Until about the mid 20th century books were covered with cloth. Book binding from the mid 20th century and later used clothette a pseudo cloth which is really a paper. Cardboard was adopted for the hardcover books and the books no longer had threads sewn in the folds like the earlier books had been done.
Different types of modern book binding are the punch and bind technique, which encompasses double wire binding, comb binding, velobind, spiral binding, proclick and zipbind. Thermal binding techniques include perfect pinding, thermal binding, tape binding and unibind. The other type of binding in modern books is stitch binding. Stapling through the center fold is called saddle-stitching and American comic books use this type of binding.
When it comes to literary horror, there are a lot of different paths that you can take in order to get the most out of the fear created by writers, but it's sometimes hard to decide which book to read next. In order to help those that are not sure where to venture next, it became important to look into a list of 3 of the scariest books that you can get your hands on for a low cost. The following is a list of the best in horror writing from years past, and can still strike fear into the hearts of even the most jaded of imaginations. Look at the following if you dare, and never stop reading.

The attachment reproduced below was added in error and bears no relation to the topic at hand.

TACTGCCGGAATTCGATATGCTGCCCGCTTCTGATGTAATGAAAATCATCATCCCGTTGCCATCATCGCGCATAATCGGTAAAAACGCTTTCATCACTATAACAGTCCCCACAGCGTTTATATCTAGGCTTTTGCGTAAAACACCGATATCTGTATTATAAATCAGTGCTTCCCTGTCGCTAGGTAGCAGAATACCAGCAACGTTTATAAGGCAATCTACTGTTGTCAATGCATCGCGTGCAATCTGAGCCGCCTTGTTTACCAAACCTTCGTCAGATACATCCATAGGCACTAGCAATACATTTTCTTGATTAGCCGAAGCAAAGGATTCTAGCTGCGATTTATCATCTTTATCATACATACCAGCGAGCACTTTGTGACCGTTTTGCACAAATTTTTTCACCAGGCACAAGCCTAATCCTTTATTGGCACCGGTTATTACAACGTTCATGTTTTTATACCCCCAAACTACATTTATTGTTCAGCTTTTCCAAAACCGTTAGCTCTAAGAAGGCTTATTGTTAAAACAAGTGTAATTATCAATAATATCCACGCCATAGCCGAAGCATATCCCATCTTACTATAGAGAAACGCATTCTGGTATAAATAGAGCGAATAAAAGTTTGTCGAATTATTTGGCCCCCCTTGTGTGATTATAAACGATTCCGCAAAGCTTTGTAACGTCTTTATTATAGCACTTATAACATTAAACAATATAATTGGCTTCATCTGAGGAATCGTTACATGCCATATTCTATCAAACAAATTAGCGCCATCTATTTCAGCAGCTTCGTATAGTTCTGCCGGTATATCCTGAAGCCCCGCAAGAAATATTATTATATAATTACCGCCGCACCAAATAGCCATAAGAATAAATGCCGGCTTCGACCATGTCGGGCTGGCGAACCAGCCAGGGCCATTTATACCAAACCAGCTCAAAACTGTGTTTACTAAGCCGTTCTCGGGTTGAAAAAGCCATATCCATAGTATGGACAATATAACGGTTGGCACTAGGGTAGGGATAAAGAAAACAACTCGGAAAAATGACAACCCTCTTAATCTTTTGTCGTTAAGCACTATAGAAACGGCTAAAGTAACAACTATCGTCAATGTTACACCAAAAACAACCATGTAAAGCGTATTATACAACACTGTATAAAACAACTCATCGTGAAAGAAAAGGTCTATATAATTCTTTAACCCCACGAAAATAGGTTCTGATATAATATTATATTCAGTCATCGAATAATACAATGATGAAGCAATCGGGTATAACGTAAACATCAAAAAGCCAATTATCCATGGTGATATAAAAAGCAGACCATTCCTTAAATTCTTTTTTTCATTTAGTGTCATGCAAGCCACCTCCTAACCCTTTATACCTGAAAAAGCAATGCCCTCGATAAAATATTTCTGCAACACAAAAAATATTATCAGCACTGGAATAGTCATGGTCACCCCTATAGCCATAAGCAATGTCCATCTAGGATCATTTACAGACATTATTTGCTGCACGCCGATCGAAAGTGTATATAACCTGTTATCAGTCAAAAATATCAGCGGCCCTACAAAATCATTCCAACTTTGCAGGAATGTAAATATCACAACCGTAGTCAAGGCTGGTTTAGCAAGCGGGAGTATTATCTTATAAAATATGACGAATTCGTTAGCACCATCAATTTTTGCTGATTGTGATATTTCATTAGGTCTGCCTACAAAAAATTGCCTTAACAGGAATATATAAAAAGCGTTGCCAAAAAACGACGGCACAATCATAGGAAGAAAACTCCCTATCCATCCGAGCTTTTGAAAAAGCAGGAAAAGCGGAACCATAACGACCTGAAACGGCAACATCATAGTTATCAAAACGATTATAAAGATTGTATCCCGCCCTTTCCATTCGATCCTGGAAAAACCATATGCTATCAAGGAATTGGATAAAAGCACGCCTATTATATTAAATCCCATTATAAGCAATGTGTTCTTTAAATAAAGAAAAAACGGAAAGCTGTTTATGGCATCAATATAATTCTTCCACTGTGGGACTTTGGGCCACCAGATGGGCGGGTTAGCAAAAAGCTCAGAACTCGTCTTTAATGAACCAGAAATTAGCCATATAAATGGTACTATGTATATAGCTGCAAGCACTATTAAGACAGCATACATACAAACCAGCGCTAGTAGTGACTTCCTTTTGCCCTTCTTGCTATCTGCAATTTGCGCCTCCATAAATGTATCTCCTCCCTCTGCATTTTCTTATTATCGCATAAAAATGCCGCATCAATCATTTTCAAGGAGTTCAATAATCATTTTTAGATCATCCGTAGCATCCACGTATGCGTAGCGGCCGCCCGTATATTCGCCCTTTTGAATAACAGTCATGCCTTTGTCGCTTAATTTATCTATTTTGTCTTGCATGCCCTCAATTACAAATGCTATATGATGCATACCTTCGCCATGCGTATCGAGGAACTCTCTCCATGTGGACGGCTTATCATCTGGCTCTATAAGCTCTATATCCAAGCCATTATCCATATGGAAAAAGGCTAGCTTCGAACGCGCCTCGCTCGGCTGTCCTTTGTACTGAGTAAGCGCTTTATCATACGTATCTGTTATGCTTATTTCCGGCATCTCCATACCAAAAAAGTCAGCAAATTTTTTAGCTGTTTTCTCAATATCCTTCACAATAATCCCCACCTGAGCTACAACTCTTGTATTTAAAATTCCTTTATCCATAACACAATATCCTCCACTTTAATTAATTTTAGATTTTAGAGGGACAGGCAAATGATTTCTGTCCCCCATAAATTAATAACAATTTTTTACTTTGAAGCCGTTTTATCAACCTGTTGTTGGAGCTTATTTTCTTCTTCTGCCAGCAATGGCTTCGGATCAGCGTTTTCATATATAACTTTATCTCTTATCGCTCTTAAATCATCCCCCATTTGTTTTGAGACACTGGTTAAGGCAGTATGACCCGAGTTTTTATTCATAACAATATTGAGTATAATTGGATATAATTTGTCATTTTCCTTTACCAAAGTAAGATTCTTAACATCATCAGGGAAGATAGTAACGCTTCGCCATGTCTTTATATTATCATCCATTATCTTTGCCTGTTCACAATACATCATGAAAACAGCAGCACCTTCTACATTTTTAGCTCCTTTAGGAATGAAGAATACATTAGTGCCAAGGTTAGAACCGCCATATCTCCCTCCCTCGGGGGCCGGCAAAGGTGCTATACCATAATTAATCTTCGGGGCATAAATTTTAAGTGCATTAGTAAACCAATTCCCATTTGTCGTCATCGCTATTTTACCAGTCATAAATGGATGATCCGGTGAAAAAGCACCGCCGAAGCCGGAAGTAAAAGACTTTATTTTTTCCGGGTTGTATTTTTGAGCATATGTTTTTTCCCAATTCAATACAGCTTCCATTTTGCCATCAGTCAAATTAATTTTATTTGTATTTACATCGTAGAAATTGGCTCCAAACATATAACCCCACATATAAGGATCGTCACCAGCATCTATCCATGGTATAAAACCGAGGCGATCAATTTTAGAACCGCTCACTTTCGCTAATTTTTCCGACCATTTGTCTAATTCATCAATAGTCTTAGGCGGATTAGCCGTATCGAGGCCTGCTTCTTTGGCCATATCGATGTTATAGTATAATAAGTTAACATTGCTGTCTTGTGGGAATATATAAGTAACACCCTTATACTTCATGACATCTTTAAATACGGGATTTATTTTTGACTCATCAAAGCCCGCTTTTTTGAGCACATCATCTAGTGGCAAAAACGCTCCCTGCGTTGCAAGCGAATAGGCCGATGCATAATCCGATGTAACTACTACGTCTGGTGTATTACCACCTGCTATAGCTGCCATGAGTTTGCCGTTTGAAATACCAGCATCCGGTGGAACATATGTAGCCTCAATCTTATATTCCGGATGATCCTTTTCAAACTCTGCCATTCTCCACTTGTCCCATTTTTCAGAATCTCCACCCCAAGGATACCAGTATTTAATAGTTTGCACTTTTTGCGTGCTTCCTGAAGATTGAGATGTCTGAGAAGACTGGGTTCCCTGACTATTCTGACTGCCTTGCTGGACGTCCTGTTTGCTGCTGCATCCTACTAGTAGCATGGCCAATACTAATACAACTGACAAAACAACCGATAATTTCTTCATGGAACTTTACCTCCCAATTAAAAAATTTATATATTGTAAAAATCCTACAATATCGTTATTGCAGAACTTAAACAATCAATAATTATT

Interview With the Vampire by Anne Rice - The first book seems innocent enough, but the pages are full of terror and fear. Long before shiny vampires took over the landscape of vampirism, Anne Rice was creating a long-standing record of beauty and terror. The book is filled with real life lamentations that would befuddle a person that had to live forever and feed. While the motion picture made this into a more dramatic and polished version, the book still stands as one of the better examples of what you can do with genre fiction.
The Amityville Horror by Jay Anson - This best selling novel took the haunted house genre and created something bigger, badder, and something that still creeps people out. Could a house really push someone into the brink of insanity and then bring them back with no recollection? The boundaries of real life terror play victim to the genre here and it truly showcases how far a person will go when psychologically tormented by spirits within a house. The house recently sold and hasn't been an issue, but that hasn't stopped people from reading, watching and exploring the original big, bad, haunted house.
The Shining by Stephen King - The master of horror has written one of the most eclectic blends of books in the past but in The Shining he really turns up the volume to 11. Here we get everything from psychotic rampages, to telekinesis, and beyond. You thought the movie was creepy? Wait till you get a hold of this epic in nearly 800 pages of length. You just can't compare the movie to this solid book, which will give you nightmares if you're not careful.